Universities should share discoveries crucial to combating diseases plaguing people in poverty, assert two Cornell scientists in a special issue of Nature.
The goal of the Cornell NYC Tech campus is a simple one: be the preeminent graduate school focused on the digital disciplines in the information age.
Cornell's Teaching Dairy Barn, opened in September 2012, has received several plaudits for its innovative design.
Fred Krupp, president of the Environmental Defense Fund, spoke on campus Oct. 22 about the need for greater use of nonpolluting sources of energy.
Ray J. Wu, the late Cornell professor of molecular biology and genetics, won posthumously the 2013 Ezra Technology Innovator Award. It was presented Oct. 24.
Graduate student Ayuen Ajok recently told middle school students what it was like to be a Lost Boy of Sudan. He fled his village in 1987 and walked for thousands of miles, often without food or water.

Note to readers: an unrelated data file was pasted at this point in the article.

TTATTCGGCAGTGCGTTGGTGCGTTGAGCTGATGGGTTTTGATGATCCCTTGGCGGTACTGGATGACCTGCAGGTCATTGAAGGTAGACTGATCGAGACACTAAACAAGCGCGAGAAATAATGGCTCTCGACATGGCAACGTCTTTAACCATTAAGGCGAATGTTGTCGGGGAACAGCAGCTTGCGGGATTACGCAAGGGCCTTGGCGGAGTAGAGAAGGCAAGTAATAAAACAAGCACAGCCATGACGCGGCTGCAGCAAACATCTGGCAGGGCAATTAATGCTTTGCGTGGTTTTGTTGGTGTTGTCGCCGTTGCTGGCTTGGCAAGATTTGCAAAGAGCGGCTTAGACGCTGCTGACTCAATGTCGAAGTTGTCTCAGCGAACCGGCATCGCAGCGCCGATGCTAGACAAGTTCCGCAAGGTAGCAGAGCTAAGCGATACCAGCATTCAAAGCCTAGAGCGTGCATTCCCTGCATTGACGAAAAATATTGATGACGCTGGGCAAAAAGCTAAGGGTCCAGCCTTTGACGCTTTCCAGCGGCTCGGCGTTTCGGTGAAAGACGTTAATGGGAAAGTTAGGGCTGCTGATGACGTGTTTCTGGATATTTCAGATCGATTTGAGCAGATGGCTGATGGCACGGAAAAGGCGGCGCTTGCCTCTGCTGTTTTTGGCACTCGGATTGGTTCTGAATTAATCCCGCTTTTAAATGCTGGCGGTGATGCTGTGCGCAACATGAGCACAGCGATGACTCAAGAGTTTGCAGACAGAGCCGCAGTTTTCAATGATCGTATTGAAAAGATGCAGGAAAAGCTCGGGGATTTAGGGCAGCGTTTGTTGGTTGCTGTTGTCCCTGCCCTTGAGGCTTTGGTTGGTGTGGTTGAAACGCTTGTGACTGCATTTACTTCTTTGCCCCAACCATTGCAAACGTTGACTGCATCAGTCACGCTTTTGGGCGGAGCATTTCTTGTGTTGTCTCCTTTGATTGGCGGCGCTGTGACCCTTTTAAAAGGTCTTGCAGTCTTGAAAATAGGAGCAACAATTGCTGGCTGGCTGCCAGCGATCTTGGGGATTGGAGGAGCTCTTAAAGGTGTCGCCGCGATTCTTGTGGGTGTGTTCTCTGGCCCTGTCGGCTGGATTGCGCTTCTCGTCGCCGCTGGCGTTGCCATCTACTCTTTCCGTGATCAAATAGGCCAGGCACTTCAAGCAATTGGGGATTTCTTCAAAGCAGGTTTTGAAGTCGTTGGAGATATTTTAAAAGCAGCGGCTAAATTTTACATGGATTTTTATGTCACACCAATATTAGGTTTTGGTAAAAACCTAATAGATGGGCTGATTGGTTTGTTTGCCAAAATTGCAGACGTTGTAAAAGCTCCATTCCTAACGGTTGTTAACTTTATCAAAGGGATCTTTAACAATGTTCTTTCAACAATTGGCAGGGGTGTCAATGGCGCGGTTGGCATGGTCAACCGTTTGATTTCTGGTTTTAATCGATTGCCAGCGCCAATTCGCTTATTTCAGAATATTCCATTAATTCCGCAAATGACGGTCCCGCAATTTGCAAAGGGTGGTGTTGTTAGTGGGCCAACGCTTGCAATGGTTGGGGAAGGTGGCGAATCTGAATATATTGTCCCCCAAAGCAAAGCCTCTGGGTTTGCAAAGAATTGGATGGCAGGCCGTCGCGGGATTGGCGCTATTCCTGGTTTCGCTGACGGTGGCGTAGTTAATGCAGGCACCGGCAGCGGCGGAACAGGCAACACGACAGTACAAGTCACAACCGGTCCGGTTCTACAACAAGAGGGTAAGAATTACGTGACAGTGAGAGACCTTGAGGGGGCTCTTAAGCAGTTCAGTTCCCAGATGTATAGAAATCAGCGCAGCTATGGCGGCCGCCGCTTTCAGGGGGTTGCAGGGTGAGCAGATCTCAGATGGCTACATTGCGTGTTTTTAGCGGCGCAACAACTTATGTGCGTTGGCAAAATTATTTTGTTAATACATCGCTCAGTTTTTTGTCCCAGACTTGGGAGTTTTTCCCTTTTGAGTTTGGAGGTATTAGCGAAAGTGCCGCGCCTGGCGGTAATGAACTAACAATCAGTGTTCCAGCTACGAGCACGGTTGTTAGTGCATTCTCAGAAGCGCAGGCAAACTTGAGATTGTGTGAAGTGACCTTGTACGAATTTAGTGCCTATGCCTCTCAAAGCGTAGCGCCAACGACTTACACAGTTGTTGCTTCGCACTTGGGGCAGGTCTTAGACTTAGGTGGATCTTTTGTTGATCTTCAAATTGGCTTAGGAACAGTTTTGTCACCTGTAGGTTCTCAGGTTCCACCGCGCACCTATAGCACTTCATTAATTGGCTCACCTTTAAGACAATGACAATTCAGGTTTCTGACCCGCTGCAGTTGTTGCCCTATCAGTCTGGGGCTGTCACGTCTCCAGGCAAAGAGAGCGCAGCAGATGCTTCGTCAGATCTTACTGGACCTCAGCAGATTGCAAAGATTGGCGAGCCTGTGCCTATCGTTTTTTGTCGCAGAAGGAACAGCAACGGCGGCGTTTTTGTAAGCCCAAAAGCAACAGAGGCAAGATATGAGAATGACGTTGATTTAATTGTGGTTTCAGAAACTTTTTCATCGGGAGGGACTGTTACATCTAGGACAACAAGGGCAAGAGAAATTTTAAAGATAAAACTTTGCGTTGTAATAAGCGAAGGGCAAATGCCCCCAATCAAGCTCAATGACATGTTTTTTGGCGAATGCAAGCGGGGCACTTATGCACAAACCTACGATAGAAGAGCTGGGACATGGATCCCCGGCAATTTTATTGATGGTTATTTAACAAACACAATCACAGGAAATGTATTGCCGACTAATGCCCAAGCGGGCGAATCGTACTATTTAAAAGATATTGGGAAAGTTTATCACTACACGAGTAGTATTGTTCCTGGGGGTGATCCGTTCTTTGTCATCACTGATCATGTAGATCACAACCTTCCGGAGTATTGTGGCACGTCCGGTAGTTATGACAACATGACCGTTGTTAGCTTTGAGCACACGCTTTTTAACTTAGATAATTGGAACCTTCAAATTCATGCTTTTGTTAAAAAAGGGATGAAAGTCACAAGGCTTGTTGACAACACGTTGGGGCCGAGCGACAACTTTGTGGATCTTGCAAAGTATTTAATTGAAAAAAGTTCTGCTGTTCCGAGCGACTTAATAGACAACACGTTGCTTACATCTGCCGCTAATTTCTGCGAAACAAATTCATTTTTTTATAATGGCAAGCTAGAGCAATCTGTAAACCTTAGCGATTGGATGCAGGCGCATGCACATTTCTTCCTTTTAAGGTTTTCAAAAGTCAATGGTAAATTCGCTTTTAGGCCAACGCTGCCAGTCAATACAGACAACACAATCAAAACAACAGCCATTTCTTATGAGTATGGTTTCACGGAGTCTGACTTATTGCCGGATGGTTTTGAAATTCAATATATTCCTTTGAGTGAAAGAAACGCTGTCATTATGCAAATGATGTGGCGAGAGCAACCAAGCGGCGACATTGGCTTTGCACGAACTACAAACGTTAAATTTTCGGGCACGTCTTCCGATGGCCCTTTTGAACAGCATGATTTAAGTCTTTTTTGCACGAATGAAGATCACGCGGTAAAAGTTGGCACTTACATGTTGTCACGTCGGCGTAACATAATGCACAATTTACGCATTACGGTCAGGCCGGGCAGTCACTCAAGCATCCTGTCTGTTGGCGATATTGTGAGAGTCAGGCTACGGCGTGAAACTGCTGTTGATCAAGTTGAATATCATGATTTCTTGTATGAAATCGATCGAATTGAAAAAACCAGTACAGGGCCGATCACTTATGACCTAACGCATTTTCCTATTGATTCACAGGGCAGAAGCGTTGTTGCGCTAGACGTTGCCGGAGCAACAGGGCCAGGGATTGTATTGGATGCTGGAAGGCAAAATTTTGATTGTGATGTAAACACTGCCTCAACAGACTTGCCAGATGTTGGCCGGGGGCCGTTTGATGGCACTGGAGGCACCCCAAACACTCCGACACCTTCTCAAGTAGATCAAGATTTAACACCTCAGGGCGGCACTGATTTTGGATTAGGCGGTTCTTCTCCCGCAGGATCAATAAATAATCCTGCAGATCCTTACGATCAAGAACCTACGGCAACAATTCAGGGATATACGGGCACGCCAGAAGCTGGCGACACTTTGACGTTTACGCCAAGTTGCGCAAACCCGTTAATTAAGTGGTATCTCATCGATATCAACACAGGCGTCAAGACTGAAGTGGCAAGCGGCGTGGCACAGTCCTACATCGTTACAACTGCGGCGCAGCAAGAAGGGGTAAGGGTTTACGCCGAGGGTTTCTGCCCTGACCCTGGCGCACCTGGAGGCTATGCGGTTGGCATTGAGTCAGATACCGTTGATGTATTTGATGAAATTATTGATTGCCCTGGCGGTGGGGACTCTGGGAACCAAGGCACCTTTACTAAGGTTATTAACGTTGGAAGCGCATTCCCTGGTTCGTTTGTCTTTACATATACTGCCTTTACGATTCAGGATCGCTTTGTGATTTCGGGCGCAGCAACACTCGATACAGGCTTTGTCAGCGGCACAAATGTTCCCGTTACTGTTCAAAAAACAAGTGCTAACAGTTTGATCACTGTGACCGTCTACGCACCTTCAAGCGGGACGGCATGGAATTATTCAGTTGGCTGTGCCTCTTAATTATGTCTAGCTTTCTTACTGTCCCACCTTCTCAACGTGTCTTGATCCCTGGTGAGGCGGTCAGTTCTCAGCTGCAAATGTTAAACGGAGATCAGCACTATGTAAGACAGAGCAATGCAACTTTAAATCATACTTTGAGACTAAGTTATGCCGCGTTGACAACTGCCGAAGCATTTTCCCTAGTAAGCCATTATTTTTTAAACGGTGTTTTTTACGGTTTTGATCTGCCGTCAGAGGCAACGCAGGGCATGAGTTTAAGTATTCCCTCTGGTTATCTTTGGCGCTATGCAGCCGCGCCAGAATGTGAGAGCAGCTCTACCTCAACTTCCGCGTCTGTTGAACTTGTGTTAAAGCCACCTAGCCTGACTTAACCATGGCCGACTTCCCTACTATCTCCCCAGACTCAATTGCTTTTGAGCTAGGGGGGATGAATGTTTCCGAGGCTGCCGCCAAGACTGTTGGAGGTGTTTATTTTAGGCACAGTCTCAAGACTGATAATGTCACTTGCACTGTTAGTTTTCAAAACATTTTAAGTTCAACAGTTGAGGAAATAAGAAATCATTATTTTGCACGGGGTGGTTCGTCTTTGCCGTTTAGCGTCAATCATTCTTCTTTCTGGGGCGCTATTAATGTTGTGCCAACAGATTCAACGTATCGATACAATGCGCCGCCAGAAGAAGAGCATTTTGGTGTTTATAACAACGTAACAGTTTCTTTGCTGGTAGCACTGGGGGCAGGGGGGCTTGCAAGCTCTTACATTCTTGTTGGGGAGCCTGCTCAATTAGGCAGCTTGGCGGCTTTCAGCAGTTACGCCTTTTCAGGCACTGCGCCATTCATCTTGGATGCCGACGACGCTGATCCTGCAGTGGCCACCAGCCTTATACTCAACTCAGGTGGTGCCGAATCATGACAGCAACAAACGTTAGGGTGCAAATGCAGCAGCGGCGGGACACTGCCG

ArcScan, which signed on as the newest tenant Oct. 15 at Cornell's Kevin M. McGovern Family Center for Venture Development incubator, becomes the first company there whose medical device was developed at Weill Cornell Medical College.
Cornell engineers are helping humans and robots work together to find the best way to do a job, an approach called “coactive learning.”
With ecological viability threatened, world resources draining, the population burgeoning and despair running rampant, the end is nigh. Larry Cathles, professor of earth and atmospheric sciences, begs to differ.
Melissa Warden, a new hire in the Department of Neurobiology and Behavior, has received a $1.5 million grant to advance her research in novel neuroscience and translational stem cell research.